I just That is I'm dumbstruck at how good this book is (and its predecessors were); the story, the worldbuilding, the prose, most of all the characters. So, stunned into inarticulateness, I'm going to steal directly from the book itself to sum up my feelings:"There is history here to be written," she said. "There are poems such as have never been heard -- in dragon-scale, in stallion's mane, in the actions of God through the hands of men."

    12. Bart on said:

      Reviewing the final book of a series is always a strange affair. There’s the need to not repeat too much from the previous reviews, and the need to avoid spoiling anything for those who still haven’t read the earlier books. Plus the review should be interesting for both those who have and those who haven’t read what came before.I’m taking the easy way out, and opt for a rather short write-up. Should you decide to just skim this review, no problemo, but please, don’t miss the quote near [...]

    13. Rob on said:

      I don't think I can praise Steles of the Sky, or the rest of the trilogy for that matter, highly enough. Bear set out to create a work of epic fantasy that would challenge the genre's clichés and treatment of gender related issues and ended up setting a new standard. Bear retains a lot of elements that make the genre attractive to readers while showing us a whole new way of dealing with them. It's one of the most successful attempts to break with the restrictions Tolkien's success imposed on th [...]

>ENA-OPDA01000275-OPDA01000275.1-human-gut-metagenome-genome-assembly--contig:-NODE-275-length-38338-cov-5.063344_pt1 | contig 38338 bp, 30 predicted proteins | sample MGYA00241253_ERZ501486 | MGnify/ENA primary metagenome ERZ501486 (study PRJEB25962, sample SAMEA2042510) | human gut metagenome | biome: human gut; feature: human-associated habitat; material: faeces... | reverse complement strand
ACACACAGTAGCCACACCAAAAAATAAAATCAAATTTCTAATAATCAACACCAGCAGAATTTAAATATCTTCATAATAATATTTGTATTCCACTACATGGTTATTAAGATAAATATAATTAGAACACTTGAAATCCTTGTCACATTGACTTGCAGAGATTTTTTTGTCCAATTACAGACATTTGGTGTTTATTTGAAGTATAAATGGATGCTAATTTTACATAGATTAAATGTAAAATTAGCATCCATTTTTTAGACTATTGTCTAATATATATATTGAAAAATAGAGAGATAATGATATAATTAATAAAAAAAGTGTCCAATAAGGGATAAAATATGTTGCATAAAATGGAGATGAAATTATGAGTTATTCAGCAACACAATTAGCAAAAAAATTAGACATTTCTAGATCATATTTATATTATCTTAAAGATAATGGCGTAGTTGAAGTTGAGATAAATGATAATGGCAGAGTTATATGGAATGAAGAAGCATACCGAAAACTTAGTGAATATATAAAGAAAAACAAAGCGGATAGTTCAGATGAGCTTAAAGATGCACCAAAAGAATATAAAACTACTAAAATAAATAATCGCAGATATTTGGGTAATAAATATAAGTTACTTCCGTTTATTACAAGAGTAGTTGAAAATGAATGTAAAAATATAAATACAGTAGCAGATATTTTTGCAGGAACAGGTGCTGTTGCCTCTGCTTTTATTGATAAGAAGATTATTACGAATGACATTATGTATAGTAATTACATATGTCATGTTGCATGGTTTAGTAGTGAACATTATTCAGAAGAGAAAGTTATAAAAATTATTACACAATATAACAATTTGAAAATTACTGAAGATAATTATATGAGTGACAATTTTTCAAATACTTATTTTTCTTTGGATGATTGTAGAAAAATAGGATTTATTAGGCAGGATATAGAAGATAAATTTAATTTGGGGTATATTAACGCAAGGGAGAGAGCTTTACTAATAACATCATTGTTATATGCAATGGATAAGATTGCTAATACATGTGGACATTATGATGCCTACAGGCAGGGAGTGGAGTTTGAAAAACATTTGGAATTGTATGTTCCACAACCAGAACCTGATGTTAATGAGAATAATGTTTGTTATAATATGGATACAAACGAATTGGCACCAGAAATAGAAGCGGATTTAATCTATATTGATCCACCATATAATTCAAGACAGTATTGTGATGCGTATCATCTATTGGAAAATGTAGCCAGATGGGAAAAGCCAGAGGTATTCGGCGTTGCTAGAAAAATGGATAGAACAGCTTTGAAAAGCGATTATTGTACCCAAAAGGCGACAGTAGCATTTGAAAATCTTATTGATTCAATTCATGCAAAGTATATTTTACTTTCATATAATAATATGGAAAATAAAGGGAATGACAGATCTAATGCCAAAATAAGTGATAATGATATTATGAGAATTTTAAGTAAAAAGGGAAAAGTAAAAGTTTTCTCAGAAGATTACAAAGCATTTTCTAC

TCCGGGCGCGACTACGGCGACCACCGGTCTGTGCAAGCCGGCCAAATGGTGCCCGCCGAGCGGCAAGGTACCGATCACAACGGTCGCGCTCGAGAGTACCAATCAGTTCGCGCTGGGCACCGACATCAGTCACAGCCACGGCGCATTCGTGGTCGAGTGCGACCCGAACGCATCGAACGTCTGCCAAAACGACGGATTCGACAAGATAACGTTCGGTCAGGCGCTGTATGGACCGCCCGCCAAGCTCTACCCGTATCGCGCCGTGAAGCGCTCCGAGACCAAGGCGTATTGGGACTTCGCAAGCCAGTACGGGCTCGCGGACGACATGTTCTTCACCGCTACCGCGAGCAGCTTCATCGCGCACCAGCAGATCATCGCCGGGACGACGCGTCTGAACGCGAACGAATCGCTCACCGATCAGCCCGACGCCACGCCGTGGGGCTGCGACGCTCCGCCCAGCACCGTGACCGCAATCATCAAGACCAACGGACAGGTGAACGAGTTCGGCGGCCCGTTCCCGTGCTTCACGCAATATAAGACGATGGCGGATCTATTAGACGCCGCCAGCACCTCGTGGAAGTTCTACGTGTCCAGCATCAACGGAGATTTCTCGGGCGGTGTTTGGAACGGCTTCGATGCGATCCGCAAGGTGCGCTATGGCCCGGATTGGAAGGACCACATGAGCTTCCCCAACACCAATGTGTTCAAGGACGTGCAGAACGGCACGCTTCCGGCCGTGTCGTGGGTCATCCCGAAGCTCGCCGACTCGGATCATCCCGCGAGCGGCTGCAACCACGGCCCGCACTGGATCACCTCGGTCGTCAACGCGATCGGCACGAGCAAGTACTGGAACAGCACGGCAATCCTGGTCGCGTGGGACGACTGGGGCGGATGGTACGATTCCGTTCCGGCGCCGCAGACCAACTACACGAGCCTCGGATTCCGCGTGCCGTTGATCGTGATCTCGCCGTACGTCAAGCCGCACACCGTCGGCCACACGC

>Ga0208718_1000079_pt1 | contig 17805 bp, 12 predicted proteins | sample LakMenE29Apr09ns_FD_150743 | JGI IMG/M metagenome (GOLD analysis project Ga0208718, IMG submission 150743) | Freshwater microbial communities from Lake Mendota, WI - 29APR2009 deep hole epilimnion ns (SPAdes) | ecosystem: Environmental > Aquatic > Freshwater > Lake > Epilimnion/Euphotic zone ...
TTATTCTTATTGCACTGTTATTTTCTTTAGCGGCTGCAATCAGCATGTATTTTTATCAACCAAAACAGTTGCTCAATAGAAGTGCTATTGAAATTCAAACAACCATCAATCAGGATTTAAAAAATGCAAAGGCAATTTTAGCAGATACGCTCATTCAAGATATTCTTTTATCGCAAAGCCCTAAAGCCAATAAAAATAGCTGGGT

14. Stella on said:

      I really like the way this trilogy ended, how all of the characters were very brave in their own ways, and especially because the "main" character died. He never did fulfill any of his blood vows personally, except the one he managed with the help of Hrahima and the wizards, after his own death. What is left afterwards is the important work, the diplomacy and the raising of children.I try to read books in which women are as important and competent as men. Luckily they have become more and more c [...]

    15. Tudor Ciocarlie on said:

      Glorious ending of the Eternal Sky trilogy. This series is without a doubt the best written epic-fantasy series of all time.

    16. Ian Mond on said: